Medicines and healthcare are synonymous globally. As treatments become more innovative, to address unmet clinical needs, it is important that there is innovation in the pharma value chain as well.
In order that patients receive the right medicine, at the right time and the right place, there is a need for a complex value chain. The full set of activities that occur prior to a patient receiving a medicine, constitute the pharmaceutical value chain. This value would differ within markets and also between markets.
Components of a Pharma Value Chain
The pharma value chain involves three major components:
Manufacturing of the medicine – Starting from the initial research and development, to obtaining the mandatory regulatory approvals, to the final commercialization phase, are part of this stage.
Distribution to the dispensing point – Post manufacturing, the transportation of the pharmaceutical product to the end – retailer or dispensing doctor – constitutes the next phase the value chain. How complex this stage would be depending largely on manufacturer’s location, the need for import or special handling, and the location of the user.
Dispensing to the end user – At this stage, it becomes critical that the patient is administered the correct medicine dosage and form, in a manner and time-frame that is convenient.
According to the World Health Organization (WHO) and Health Action International (HAI), the following six key components contribute to the price build-up of medicines:
Manufacturer Selling Price – This is the net cost of procuring medicines from the manufacturers, including all discounts, rebates or other reductions in price.
Cost, Insurance, Freight and Import Tariffs – This component is the cost of importing finished products into the country.
Importer Margin – This component is applied by the importer.
Distributor Margin – This margin is charged by wholesalers and sub-wholesalers to compensate for their expenses incurred to store and, thereafter, transport the medicine to the point of sale.
Retailer Margin – This is the final step of the distribution chain. Here the retailer adds their margin while dispensing medicines to the patients.
Taxes – This is the final component that contributes to the cost build-up and may include both national and regional taxes.
Understanding the Challenges
Lack of Coordination – Lack of coordination in the supply chain has been identified as the primary cause affecting nearly every other aspect of the value chain directly or indirectly.
Inventory Management – With these traditional systems, each link in the supply chain is supported by its own systems, which very often are not compatible with each other. This drastically lowers the visibility that is so crucial to efficient inventory management.
Human Resource Dependency – The large dependence, of the entire value chain, on human intervention, lowers its efficiency.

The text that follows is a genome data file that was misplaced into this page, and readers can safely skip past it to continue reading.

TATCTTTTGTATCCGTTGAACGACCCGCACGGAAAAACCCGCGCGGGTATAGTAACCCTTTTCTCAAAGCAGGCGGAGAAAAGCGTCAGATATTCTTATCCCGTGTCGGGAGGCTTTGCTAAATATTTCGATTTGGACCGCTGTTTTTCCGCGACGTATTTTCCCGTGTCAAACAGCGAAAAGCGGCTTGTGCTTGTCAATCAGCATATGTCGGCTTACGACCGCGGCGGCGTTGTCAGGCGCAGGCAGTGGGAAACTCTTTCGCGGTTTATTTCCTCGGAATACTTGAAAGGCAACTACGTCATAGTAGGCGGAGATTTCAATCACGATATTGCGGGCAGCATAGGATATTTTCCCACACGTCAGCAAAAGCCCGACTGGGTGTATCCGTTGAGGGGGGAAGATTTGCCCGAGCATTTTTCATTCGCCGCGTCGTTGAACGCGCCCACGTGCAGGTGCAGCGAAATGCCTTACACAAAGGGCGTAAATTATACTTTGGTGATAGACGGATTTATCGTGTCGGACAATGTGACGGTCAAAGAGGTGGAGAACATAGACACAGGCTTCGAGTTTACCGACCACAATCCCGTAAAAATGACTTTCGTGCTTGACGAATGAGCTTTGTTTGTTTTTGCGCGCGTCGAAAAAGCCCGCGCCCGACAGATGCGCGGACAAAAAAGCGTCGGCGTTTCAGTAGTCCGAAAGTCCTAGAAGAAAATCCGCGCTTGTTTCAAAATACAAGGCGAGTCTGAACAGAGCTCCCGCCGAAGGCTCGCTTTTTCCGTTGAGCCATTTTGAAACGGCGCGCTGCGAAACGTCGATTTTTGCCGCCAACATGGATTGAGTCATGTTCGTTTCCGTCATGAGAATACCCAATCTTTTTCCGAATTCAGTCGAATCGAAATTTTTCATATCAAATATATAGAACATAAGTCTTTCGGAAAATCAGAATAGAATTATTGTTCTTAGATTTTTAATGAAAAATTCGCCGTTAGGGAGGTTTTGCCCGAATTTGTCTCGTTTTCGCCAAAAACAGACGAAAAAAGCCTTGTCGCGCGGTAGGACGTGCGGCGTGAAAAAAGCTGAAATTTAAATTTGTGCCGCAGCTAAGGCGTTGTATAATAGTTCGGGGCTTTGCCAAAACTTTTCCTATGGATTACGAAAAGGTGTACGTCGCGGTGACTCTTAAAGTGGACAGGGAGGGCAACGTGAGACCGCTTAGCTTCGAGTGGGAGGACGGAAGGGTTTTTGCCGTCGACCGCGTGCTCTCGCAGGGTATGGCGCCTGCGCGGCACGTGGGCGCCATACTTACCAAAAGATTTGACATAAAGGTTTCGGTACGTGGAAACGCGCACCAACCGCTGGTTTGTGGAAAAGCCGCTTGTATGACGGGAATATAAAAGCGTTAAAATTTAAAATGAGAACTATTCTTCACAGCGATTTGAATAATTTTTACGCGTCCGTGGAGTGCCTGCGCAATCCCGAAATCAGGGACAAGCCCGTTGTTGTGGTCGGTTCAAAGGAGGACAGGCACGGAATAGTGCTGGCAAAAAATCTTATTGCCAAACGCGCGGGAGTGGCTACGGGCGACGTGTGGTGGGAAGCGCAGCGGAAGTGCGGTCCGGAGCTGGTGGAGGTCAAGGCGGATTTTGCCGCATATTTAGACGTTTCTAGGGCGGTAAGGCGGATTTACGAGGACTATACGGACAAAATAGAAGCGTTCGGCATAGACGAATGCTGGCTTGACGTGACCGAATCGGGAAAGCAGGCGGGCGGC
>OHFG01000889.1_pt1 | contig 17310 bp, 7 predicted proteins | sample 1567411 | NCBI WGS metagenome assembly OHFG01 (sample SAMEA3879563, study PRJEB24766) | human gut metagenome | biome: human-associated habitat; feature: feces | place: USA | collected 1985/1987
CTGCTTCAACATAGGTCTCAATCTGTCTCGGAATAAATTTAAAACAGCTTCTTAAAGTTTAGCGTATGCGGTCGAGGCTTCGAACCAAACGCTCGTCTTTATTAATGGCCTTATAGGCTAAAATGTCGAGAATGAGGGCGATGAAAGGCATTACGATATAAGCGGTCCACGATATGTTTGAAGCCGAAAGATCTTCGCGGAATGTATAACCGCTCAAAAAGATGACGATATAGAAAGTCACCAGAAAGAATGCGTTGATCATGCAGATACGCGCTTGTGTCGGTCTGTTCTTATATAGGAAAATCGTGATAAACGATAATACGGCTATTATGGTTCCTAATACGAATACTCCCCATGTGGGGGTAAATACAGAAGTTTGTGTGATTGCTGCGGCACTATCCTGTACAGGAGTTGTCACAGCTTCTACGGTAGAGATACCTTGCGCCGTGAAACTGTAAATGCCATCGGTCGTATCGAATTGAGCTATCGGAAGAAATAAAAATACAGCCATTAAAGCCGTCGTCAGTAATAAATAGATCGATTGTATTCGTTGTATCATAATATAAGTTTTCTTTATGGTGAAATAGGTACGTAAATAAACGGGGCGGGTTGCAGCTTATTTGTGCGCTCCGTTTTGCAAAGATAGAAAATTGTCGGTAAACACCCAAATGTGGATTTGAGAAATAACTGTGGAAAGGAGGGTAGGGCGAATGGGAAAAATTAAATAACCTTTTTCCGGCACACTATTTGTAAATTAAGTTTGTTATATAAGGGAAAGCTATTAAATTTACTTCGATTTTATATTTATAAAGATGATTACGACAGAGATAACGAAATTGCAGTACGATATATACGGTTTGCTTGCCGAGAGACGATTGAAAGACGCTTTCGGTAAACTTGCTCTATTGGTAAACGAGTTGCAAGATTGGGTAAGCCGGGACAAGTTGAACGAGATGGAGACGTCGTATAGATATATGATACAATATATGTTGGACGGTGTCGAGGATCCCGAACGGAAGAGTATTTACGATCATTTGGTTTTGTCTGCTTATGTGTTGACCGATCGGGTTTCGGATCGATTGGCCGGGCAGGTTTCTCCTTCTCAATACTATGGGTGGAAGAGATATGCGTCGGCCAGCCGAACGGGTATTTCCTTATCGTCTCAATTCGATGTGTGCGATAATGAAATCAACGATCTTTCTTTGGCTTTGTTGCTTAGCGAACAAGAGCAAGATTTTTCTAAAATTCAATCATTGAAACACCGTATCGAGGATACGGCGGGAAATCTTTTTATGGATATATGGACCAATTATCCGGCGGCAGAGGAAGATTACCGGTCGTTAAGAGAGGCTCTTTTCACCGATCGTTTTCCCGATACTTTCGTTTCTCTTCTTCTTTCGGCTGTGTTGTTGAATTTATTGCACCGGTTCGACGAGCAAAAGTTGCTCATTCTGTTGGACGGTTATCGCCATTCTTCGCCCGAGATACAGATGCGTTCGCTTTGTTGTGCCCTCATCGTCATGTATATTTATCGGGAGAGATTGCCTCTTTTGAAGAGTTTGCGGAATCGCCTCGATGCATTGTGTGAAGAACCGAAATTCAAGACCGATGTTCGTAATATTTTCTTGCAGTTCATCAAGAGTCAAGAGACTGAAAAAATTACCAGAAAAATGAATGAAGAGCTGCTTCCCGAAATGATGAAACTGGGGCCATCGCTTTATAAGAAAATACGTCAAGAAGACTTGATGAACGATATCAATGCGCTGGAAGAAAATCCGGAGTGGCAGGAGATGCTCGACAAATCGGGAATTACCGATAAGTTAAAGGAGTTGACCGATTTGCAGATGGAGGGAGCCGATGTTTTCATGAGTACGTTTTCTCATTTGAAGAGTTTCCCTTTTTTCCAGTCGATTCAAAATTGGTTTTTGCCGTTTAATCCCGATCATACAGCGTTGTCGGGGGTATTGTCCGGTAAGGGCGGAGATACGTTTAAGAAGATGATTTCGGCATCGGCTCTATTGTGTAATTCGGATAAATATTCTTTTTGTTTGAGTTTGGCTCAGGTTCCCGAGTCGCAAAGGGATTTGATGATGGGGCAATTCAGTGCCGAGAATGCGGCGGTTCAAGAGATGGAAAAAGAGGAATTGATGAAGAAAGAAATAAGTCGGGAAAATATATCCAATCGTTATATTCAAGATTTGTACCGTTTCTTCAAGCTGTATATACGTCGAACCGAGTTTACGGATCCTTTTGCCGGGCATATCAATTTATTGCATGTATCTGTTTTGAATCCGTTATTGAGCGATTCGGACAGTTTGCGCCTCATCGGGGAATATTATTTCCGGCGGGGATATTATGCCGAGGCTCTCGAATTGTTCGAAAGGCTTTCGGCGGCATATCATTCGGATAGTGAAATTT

Shipment Visibility – Managing increasingly complex supply chains and operational challenges of a huge number of suppliers makes the task of monitoring the entire supply chain very difficult.
Collaboration concerns – Efficient collaboration in this global industry is critical to overcome the lack of transparency, mistrust and unreliable data sharing among its many agencies.
Putting patients first – In the case of clinical trials, patients tend to leave the trial even due to the slightest delays or perceived inconveniences. Moreover, they can potentially be put at risk if products are damaged during transit.
Market place awareness – In the current global situation where pharma supply chains are operating across geographical, economic and political boundaries, creating awareness among the various stakeholders, of the unique challenges confronting them in every location, is very crucial.
Temperature control – Due to the complex nature of the supply chains, pharmaceutical products are likely to be exposed to a wide range of temperature extremes during their journey. This requires real-time monitoring of the entire supply chain from end to end.
Maintaining standards – The success and effectiveness of a pharmaceutical supply chain lies in its compliance with worldwide regulations. Data integration, therefore, plays a vital role in such an environment.
Disparity of Data Sources – All pharmaceutical companies face the daunting task of integrating data stored in different silos and accessed via different platforms.
Organizations need to collaborate using systems that are equipped with reliable information throughout the supply chain. Integration of data from all sources in the value chain holds the key to efficiency and value addition. A cloud-based supply chain management platform would offer visibility to all companies, regardless of size.